Stranger Things star Millie Bobby Brown was "scared" to go to school because of bullying.
The 15-year-old actress reflected on her ordeal and how "helpless" she felt in what was supposed to be a "safe place" as she gave a speech during the UN Summit To Demand Rights For Every Child On World Children's Day on Wednesday in New York City.
She said: "I'm proud to add my voice to all those around the world who are asking for solutions to today's problems such as bullying, access to education, mental health awareness, suicide prevention and climate change.
"In world capitals, in buildings like this, adults talk about children's rights. But today, young people don't want to be talked about. They want to do the talking. In the words of one young person: 'Be an active voice. Don't let things go unnoticed.'
"So today, I want to talk about an issue that is very personal to me. Something that so often goes unnoticed - but causes real suffering. Bullying ... I've been very lucky in my life. I take nothing for granted. But I also know what it feels like to be vulnerable. At school, I was bullied by a group of students. I remember feeling helpless. School used to be a safe place. Now I was scared to go."
But Millie feels "lucky" she had strong support around her and vowed to continue speaking out and advocating for those who are "struggling in the darkness".
She continued: "I was lucky. With the help of my friends, family and people around me, I was able to overcome these negative feelings and take my power back.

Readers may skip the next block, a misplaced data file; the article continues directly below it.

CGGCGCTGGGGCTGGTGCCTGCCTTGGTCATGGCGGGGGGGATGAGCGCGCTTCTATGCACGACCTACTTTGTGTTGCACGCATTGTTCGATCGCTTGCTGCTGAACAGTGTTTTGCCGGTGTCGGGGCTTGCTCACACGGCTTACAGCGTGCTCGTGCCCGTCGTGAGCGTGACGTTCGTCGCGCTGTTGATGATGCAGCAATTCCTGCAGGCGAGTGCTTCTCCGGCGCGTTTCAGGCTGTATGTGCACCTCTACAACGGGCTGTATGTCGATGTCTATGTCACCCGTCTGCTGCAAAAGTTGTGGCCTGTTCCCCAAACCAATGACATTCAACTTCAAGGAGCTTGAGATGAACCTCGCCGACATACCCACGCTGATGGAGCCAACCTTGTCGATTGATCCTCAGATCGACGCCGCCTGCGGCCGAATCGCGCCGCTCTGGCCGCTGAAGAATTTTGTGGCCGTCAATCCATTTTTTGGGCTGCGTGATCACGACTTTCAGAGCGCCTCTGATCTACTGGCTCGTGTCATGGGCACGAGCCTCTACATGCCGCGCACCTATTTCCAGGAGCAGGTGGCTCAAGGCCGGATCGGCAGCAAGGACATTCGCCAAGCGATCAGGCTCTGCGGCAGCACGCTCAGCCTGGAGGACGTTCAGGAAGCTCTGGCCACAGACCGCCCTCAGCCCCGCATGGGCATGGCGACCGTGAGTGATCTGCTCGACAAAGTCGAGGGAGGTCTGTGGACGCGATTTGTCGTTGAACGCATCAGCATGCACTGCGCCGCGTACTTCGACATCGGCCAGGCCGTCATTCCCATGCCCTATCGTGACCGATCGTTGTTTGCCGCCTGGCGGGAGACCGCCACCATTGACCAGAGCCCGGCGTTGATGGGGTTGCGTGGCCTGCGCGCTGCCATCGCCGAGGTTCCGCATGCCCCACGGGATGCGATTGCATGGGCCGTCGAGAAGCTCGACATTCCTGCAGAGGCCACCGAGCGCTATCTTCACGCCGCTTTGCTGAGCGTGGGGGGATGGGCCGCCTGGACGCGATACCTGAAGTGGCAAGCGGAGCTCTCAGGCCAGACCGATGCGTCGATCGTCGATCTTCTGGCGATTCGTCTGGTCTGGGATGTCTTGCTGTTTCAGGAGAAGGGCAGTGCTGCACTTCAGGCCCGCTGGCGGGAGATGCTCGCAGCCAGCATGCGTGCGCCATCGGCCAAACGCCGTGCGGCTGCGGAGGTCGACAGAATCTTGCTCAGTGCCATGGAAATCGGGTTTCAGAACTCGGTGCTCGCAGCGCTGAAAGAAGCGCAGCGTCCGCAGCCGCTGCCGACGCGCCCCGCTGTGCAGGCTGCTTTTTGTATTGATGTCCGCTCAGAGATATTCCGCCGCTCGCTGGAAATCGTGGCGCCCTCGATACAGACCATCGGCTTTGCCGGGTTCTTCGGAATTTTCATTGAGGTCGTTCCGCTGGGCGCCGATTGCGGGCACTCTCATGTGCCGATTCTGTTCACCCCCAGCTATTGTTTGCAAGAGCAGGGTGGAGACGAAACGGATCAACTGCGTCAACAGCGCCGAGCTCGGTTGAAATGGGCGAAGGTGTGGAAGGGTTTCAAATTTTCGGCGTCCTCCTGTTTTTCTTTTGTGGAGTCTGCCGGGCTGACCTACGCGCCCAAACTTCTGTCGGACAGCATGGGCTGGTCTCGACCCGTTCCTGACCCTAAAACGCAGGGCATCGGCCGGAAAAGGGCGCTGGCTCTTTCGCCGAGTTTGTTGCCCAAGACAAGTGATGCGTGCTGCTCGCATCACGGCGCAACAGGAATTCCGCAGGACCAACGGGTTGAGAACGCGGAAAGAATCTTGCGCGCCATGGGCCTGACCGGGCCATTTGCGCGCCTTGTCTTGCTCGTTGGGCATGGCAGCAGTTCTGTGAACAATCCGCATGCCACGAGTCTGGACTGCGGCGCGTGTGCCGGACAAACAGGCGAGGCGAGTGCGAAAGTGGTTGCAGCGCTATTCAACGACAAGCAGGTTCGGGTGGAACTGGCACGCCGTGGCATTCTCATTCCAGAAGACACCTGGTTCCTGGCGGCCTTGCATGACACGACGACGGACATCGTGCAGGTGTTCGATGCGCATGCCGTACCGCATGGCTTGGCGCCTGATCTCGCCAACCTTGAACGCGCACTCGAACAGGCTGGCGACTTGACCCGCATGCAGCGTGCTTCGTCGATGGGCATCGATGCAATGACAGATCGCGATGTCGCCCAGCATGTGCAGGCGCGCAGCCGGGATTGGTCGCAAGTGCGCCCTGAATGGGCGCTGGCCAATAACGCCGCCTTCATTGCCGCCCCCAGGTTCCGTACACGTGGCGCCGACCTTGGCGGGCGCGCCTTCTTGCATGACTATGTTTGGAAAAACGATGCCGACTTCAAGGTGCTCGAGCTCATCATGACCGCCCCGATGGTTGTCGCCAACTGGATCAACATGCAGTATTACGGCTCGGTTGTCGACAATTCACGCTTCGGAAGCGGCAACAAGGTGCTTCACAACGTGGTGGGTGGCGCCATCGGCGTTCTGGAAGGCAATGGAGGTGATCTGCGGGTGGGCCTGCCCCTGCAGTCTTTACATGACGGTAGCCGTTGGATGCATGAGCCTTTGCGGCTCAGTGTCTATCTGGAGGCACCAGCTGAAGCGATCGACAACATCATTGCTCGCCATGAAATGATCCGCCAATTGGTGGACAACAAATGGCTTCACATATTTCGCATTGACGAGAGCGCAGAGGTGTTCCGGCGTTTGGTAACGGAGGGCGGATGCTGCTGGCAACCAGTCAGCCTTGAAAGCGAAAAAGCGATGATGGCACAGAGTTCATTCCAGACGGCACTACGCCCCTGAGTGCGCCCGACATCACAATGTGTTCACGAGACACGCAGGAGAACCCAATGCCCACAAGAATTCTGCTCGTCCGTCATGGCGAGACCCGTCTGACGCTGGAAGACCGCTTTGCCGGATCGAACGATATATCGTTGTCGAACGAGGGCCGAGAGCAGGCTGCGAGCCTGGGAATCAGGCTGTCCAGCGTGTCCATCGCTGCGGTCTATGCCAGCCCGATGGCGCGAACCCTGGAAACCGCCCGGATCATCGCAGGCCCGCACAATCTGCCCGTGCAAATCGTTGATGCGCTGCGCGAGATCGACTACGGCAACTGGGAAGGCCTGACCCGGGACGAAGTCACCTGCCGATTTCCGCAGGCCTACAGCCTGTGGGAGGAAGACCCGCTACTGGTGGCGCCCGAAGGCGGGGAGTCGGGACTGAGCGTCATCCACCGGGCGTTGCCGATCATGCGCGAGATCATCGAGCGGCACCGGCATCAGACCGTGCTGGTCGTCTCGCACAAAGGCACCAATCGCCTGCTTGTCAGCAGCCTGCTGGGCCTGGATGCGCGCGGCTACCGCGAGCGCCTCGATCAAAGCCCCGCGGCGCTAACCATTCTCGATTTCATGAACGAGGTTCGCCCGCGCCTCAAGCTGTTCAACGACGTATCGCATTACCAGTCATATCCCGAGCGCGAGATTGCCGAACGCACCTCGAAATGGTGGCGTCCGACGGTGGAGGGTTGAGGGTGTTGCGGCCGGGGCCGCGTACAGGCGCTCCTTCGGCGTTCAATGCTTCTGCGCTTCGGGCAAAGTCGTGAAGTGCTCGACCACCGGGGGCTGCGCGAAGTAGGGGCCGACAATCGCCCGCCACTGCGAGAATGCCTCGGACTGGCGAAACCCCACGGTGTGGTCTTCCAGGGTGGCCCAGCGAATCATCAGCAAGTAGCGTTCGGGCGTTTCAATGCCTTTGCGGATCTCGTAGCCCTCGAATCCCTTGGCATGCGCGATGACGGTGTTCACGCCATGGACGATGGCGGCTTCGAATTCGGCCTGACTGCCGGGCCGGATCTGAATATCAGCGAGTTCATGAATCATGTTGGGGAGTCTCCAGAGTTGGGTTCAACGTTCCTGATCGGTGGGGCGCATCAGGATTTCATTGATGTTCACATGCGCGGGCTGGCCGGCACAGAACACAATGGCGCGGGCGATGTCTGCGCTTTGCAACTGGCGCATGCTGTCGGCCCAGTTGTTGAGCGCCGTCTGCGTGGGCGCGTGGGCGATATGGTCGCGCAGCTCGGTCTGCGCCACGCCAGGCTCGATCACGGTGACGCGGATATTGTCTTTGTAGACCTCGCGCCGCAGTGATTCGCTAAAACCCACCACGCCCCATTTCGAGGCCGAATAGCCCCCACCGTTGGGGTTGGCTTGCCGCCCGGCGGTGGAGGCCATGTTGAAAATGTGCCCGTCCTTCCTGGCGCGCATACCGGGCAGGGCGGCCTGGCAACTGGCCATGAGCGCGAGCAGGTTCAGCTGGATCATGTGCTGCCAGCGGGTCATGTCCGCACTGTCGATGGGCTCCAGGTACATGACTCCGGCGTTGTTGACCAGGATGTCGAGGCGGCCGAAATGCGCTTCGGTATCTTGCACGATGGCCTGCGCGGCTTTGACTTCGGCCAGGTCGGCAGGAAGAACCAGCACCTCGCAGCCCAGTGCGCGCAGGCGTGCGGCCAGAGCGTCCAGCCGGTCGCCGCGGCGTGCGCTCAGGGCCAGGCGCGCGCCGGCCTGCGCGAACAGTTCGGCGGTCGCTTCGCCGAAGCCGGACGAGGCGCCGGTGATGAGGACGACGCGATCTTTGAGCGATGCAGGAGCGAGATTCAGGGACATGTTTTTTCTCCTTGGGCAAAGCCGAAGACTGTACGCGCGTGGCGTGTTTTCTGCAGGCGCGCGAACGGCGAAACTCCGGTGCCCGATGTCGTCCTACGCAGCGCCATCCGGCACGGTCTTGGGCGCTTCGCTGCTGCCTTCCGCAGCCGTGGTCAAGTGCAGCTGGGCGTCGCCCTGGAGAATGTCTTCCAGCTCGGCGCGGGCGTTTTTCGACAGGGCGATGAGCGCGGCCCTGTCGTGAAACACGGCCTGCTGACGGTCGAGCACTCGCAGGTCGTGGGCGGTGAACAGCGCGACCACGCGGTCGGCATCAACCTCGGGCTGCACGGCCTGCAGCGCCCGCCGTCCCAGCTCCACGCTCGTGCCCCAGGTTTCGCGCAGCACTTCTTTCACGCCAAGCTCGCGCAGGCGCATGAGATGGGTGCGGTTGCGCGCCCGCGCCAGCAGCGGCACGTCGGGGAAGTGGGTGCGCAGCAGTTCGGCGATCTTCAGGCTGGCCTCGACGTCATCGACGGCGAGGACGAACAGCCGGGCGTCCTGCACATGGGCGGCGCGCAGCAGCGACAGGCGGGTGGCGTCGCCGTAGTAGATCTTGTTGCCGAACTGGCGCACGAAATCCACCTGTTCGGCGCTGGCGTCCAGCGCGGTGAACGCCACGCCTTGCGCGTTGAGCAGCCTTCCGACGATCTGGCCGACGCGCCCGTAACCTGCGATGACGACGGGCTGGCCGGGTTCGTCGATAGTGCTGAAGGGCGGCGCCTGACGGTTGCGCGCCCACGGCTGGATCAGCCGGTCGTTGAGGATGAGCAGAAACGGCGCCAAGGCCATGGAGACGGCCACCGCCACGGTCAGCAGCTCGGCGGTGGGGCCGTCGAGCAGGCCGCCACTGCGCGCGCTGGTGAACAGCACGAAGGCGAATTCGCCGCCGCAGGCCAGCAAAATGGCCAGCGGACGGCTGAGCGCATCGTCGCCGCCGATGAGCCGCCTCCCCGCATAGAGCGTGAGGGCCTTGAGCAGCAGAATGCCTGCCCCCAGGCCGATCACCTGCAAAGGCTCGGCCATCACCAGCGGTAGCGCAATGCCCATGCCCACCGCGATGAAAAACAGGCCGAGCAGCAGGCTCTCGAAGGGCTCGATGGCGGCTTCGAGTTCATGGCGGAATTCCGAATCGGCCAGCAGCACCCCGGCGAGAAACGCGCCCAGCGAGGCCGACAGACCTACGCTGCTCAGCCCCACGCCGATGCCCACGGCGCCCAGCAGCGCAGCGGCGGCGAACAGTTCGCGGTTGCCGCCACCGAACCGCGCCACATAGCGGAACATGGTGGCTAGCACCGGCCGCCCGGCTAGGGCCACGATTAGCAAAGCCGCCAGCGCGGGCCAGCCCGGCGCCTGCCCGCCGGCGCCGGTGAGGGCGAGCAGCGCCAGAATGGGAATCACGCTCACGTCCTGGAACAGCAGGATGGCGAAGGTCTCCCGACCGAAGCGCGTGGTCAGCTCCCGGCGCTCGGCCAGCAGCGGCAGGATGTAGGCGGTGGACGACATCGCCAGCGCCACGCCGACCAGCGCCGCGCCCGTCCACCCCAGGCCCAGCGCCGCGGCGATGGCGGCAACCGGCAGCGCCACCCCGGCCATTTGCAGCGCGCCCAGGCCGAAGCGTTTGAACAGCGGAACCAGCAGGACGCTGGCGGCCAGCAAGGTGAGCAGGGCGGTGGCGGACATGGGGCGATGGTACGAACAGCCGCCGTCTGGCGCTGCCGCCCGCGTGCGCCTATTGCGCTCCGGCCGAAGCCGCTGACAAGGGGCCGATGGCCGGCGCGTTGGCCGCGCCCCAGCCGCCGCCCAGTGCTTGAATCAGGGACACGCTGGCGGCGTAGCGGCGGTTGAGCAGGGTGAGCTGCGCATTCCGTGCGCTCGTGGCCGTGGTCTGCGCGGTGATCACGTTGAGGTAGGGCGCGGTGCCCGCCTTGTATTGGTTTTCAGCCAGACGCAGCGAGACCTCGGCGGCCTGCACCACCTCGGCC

"But millions of children aren't so lucky. They're still struggling in the darkness. Wrestling with fear. With insecurity. Bullying and online threats are never harmless. Never just words. It puts children's mental health at risk. It causes stress.
"And in the most extreme cases, and in areas around the world where conflict and violence are daily threats, it can lead to self-harm. Sickness. And even suicide.
"In my role as Goodwill Ambassador, I will continue talking about this issue wherever I go. Every one of you here today can be the loudspeaker that turns our voices into real change. Into policies, programmes, laws and investments that keep children safe. That makes our world a better, healthier, stronger place for all."
WHERE TO GET HELP:
If you are worried about your or someone else's mental health, the best place to get help is your GP or local mental health provider. However, if you or someone else is in danger or endangering others, call police immediately on 111.
OR IF YOU NEED TO TALK TO SOMEONE ELSE:
• 0800 543 354 (0800 LIFELINE) or free text 4357 (HELP) (available 24/7)
• YOUTHLINE: 0800 376 633
• NEED TO TALK? Free call or text 1737 (available 24/7)
• KIDSLINE: 0800 543 754 (available 24/7)
• WHATSUP: 0800 942 8787 (1pm to 11pm)
• DEPRESSION HELPLINE: 0800 111 757 or TEXT 4202